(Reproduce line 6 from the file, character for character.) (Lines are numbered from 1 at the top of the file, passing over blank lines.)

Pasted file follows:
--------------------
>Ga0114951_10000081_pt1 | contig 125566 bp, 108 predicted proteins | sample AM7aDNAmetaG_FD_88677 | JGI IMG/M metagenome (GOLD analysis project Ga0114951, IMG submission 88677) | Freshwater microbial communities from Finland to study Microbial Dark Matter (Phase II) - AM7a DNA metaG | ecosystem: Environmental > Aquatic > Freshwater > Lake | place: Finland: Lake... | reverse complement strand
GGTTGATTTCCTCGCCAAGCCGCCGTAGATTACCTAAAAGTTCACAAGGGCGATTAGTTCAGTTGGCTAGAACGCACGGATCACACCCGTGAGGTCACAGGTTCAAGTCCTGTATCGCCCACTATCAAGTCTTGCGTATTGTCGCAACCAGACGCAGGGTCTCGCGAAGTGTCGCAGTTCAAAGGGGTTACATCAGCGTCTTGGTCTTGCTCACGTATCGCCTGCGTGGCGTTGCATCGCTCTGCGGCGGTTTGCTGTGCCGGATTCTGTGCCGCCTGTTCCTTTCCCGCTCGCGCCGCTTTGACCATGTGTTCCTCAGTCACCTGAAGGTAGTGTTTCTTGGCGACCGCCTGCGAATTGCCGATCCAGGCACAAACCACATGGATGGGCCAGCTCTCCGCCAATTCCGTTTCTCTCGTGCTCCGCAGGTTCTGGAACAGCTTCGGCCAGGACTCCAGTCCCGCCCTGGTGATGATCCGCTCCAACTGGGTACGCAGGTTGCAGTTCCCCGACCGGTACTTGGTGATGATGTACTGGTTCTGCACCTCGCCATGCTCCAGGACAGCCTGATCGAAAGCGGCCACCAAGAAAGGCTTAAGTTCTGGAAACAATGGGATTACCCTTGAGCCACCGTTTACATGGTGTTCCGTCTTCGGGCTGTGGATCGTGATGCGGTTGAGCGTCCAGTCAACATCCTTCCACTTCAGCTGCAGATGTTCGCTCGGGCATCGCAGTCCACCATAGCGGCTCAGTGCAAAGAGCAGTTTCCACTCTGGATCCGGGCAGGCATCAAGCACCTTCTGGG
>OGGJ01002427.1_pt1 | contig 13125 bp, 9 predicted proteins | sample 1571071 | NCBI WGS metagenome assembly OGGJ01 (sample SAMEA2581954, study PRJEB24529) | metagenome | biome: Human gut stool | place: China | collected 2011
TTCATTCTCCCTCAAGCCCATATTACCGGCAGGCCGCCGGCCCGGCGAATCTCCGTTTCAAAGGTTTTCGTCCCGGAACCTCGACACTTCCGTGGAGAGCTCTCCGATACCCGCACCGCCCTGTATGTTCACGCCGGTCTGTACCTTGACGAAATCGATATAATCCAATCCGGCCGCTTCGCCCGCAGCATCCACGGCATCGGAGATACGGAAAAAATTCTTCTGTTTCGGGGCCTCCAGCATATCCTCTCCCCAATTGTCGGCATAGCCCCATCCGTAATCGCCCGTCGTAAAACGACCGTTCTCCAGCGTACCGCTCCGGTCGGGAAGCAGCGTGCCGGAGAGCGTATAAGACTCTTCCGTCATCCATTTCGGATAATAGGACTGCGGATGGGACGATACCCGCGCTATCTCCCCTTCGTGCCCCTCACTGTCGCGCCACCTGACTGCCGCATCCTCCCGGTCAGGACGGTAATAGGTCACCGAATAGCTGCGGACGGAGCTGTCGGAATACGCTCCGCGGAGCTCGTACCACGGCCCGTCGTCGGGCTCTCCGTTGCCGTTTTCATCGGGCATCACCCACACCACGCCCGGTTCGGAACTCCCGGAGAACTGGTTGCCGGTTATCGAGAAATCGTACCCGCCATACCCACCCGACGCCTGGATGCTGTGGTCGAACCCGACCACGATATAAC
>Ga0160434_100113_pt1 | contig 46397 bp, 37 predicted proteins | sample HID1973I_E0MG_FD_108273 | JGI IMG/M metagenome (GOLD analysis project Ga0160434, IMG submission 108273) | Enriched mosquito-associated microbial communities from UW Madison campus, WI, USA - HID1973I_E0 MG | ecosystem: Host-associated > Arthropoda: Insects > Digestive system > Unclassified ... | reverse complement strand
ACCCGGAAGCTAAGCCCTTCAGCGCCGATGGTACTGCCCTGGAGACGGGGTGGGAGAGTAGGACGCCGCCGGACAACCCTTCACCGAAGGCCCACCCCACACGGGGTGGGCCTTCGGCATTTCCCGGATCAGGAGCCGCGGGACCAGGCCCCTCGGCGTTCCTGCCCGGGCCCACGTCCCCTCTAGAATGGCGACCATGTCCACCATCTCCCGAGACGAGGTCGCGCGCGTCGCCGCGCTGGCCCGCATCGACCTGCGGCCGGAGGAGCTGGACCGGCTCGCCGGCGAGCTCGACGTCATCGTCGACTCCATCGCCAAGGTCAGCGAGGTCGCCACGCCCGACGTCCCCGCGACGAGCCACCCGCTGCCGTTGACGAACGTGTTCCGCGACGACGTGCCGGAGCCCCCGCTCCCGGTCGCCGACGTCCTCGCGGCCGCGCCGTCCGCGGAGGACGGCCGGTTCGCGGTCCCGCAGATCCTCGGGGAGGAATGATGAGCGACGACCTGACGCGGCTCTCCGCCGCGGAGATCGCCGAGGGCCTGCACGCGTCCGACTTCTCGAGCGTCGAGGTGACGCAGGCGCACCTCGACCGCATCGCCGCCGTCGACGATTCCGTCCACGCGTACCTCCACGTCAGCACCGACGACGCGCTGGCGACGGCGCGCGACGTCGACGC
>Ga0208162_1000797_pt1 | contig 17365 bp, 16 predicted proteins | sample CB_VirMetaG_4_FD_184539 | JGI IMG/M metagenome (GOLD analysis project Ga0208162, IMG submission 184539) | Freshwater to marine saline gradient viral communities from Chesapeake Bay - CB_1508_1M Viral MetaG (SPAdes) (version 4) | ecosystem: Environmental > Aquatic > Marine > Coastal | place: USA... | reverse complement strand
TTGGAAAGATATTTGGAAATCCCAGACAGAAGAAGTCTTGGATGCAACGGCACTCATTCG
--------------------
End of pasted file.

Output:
ACCCGGAAGCTAAGCCCTTCAGCGCCGATGGTACTGCCCTGGAGACGGGGTGGGAGAGTAGGACGCCGCCGGACAACCCTTCACCGAAGGCCCACCCCACACGGGGTGGGCCTTCGGCATTTCCCGGATCAGGAGCCGCGGGACCAGGCCCCTCGGCGTTCCTGCCCGGGCCCACGTCCCCTCTAGAATGGCGACCATGTCCACCATCTCCCGAGACGAGGTCGCGCGCGTCGCCGCGCTGGCCCGCATCGACCTGCGGCCGGAGGAGCTGGACCGGCTCGCCGGCGAGCTCGACGTCATCGTCGACTCCATCGCCAAGGTCAGCGAGGTCGCCACGCCCGACGTCCCCGCGACGAGCCACCCGCTGCCGTTGACGAACGTGTTCCGCGACGACGTGCCGGAGCCCCCGCTCCCGGTCGCCGACGTCCTCGCGGCCGCGCCGTCCGCGGAGGACGGCCGGTTCGCGGTCCCGCAGATCCTCGGGGAGGAATGATGAGCGACGACCTGACGCGGCTCTCCGCCGCGGAGATCGCCGAGGGCCTGCACGCGTCCGACTTCTCGAGCGTCGAGGTGACGCAGGCGCACCTCGACCGCATCGCCGCCGTCGACGATTCCGTCCACGCGTACCTCCACGTCAGCACCGACGACGCGCTGGCGACGGCGCGCGACGTCGACGC